Doctor Who and pandemic stress: Hush now, the Silence is here

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‘Doctor Who’ monsters, The Silence, were partially modeled after Edvard Munch’s painting, “The Scream” (Photo by Spencer Platt/Getty Images)

Global occupation by Doctor Who monsters, or COVID-19 pandemic stress? They may be more similar than you think!

The Silence. If you’re a Doctor Who fan, you’re probably familiar with them, though you may not remember. The Silence are frightening creatures, tall and ominous, looking much like they just stepped out of Edvard Munch’s The Scream. The most frightening thing about them is not their appearance. It’s not even that you can’t remember them unless you’re looking at them. The most frightening thing about the Silence is their ability to make you do things without knowing why.

In Day of the Moon, Canton straightens the Doctor’s bow tie because the Doctor suggests it while they’re looking at the creature. The human race has built space suits to fly to the moon because the Silence needed a special suit to control and care for a special child. By the end of the episode, the entire human race has been given something like a post-hypnotic suggestion to kill the Silence on sight, again setting them on a path of acting without understanding why.

This is particularly relevant today, as the world is experiencing shared trauma globally. Exposure to the Silence, especially repeated exposure and the repeated brain wipes that come with it, causes trauma. Each exposure is typically frightening and confusing for the viewer, and repeated meetings become more so because of the increasing confusion. It causes symptoms like nausea, increased heart rate, increased breath rate, confusion, forgetfulness, and unexplained behavior.

The monsters we don’t see

Interestingly, Psych Central lists the following as symptoms of acute stress disorder.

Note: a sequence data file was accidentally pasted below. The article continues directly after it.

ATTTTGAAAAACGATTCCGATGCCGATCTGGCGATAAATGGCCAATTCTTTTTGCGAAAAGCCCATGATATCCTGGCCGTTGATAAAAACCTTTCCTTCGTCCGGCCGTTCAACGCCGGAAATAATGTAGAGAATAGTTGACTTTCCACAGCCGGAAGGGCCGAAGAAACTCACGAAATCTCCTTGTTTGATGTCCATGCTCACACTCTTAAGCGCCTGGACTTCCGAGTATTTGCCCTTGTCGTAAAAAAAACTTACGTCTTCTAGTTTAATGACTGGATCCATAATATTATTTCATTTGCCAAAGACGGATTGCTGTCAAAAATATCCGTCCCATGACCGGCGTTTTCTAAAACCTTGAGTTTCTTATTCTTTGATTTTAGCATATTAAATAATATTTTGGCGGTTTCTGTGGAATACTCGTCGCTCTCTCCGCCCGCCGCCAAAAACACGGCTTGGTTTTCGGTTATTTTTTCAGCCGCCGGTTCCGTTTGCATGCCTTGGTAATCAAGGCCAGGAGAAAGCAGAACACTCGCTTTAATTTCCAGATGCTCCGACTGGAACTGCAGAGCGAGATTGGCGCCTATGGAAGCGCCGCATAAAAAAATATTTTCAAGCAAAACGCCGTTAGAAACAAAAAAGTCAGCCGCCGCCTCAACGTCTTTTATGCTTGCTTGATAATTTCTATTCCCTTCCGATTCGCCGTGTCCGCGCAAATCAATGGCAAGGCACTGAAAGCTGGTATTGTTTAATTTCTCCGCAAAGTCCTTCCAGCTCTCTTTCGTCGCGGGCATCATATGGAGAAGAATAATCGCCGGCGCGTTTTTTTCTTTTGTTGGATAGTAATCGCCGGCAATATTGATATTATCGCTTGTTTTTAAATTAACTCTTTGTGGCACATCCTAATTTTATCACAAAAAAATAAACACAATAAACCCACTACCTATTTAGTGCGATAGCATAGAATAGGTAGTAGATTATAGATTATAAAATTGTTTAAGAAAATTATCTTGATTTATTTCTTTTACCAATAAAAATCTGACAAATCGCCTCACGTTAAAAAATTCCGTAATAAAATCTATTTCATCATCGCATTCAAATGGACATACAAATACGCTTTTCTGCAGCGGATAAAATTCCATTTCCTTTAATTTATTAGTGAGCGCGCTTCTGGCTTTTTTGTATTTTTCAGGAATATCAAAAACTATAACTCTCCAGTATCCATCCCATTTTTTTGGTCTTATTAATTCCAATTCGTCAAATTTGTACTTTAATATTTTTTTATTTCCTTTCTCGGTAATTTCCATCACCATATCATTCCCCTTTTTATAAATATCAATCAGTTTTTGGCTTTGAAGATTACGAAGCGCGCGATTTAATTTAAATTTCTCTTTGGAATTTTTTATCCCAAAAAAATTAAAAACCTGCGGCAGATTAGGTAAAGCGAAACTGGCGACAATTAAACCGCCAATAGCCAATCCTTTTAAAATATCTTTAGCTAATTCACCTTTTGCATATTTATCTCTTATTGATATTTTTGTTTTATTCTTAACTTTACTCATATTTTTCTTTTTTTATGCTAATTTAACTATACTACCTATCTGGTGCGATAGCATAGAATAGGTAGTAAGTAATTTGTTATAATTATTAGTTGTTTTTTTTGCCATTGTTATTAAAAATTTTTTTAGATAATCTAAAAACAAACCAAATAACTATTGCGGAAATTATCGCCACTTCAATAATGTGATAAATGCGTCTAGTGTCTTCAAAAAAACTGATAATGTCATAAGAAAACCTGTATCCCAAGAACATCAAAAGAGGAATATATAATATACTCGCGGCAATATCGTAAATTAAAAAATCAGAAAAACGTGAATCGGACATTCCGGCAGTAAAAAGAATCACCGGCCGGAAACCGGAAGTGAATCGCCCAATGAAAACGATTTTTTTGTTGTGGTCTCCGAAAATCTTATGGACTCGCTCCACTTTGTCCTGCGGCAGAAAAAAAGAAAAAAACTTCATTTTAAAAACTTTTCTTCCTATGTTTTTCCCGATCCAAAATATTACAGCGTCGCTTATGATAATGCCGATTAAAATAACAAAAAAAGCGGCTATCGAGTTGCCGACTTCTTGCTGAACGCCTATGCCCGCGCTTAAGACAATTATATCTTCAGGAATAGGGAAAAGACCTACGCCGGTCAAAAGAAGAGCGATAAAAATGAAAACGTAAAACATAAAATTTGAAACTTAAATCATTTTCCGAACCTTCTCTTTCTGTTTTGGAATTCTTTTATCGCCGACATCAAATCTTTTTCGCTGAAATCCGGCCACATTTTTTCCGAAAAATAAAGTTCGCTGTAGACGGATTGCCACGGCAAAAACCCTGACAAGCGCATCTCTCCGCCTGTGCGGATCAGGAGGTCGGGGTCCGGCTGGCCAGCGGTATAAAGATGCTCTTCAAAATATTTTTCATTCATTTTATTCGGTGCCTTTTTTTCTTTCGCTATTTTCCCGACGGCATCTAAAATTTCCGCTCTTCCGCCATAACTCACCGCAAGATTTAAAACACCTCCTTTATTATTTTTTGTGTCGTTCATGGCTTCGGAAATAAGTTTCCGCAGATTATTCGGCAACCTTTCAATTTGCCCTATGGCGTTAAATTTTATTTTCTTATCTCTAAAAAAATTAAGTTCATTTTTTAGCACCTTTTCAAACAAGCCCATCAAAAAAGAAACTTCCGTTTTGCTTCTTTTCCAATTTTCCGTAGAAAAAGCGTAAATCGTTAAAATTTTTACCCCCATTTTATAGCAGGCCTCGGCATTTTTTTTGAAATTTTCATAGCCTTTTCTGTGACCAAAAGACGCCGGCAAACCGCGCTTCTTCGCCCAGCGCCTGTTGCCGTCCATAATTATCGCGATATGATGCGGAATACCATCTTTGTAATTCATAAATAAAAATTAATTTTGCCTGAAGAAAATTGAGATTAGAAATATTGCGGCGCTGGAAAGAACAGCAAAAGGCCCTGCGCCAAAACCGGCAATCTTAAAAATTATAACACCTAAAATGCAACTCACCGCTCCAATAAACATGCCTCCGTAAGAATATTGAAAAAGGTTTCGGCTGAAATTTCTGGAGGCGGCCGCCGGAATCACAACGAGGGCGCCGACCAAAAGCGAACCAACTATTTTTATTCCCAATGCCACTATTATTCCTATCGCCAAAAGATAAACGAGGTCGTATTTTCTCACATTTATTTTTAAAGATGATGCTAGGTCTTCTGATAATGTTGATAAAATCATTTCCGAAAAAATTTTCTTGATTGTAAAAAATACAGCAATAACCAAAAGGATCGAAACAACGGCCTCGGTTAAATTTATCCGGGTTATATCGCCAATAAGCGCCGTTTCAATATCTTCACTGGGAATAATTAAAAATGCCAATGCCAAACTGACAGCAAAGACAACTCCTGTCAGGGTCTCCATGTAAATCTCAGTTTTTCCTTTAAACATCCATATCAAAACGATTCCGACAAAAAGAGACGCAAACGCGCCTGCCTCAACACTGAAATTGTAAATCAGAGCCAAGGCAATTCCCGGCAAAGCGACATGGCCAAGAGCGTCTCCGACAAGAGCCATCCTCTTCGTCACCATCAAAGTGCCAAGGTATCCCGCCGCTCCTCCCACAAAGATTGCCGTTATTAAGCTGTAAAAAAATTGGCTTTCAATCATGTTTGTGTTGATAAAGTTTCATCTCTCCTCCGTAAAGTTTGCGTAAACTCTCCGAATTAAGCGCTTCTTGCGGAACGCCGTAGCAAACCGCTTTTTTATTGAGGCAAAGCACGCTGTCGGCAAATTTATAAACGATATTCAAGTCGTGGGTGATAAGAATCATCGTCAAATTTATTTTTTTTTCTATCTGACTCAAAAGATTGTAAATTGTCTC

A person with acute stress disorder may experience difficulty concentrating, feel detached from their body, experience the world as unreal or dreamlike, or have increasing difficulty recalling specific details of the traumatic event (dissociative amnesia).

Acute stress disorder can also come with anxiety or depression. Anxiety presents itself as anger, fear, disinterest, forgetfulness, irritability, trouble focusing, avoidance behaviors, difficulty managing emotions, nausea, headaches, fatigue, and more. Depression can include apathy, fatigue, listlessness, despondency, suicidal ideation, physical aches and pains, and more.

In those with previous traumas, especially repeated and childhood trauma, this level of new stress can stir up old things. This reactivated CPTSD (Complex Post Traumatic Stress Disorder) can have several of the same symptoms as ASD, anxiety, and depression, but also frequently includes flashbacks, nightmares, and intrusive thoughts about the past traumas.

With so much overlap between the effects of exposure to the Silence, and the symptoms of these stress-related mental illnesses, it’s easy to see a parallel between the monsters that we can’t see (COVID 19) and the monsters we can’t remember seeing.

Amy’s trapped in the Silence space ship for days but doesn’t realize it. Dr. Renfrew at the children’s home in Florida doesn’t even know what year it is. Clearly the repeated mind wipes affect the perception of time passing, much like the monotony many of us have experienced being at home unexpectedly for the past 2 months. Amy and River both express feeling nausea after some exposure, which is one of my personal most common anxiety symptoms.

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